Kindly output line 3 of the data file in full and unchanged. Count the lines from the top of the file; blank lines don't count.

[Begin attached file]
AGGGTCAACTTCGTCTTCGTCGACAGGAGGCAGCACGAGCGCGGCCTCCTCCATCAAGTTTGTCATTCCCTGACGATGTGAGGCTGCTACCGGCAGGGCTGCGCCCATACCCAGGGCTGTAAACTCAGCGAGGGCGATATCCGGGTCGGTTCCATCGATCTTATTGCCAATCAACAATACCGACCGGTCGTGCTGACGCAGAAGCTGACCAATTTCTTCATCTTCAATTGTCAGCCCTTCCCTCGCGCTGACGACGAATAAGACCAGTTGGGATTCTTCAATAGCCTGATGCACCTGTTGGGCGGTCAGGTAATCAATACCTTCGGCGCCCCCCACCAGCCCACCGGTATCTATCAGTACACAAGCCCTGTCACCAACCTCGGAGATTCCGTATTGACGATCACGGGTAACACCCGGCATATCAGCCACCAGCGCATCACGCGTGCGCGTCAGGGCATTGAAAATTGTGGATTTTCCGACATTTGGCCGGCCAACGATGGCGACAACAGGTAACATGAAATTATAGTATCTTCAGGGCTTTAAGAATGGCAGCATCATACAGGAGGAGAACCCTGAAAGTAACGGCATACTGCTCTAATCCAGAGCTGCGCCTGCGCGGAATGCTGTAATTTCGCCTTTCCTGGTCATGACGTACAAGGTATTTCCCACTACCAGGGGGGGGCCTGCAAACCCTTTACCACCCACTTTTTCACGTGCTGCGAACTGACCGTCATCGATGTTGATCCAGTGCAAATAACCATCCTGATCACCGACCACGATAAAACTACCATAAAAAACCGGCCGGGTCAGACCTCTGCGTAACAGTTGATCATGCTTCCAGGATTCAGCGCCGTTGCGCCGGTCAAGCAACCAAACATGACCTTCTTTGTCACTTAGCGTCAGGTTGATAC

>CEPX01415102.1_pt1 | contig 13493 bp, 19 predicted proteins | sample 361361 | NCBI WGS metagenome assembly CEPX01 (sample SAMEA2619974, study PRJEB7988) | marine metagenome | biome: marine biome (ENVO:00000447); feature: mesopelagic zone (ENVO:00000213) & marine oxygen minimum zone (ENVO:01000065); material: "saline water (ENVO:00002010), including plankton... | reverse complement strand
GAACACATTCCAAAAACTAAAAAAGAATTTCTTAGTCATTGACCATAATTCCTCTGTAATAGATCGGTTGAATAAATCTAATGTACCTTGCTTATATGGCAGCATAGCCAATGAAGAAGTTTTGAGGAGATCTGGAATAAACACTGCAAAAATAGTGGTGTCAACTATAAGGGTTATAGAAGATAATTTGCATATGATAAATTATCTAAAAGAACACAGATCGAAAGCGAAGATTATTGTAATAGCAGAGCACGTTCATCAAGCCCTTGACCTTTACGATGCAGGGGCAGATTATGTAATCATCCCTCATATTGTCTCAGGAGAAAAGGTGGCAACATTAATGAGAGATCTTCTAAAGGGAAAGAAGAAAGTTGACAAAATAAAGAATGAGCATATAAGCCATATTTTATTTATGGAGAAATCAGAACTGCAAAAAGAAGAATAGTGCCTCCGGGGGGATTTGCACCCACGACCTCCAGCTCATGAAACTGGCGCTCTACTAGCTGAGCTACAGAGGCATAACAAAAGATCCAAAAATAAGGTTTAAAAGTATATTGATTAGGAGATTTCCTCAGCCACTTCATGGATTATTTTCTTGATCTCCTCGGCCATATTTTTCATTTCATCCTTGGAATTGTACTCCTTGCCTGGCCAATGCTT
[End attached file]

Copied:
GAACACATTCCAAAAACTAAAAAAGAATTTCTTAGTCATTGACCATAATTCCTCTGTAATAGATCGGTTGAATAAATCTAATGTACCTTGCTTATATGGCAGCATAGCCAATGAAGAAGTTTTGAGGAGATCTGGAATAAACACTGCAAAAATAGTGGTGTCAACTATAAGGGTTATAGAAGATAATTTGCATATGATAAATTATCTAAAAGAACACAGATCGAAAGCGAAGATTATTGTAATAGCAGAGCACGTTCATCAAGCCCTTGACCTTTACGATGCAGGGGCAGATTATGTAATCATCCCTCATATTGTCTCAGGAGAAAAGGTGGCAACATTAATGAGAGATCTTCTAAAGGGAAAGAAGAAAGTTGACAAAATAAAGAATGAGCATATAAGCCATATTTTATTTATGGAGAAATCAGAACTGCAAAAAGAAGAATAGTGCCTCCGGGGGGATTTGCACCCACGACCTCCAGCTCATGAAACTGGCGCTCTACTAGCTGAGCTACAGAGGCATAACAAAAGATCCAAAAATAAGGTTTAAAAGTATATTGATTAGGAGATTTCCTCAGCCACTTCATGGATTATTTTCTTGATCTCCTCGGCCATATTTTTCATTTCATCCTTGGAATTGTACTCCTTGCCTGGCCAATGCTT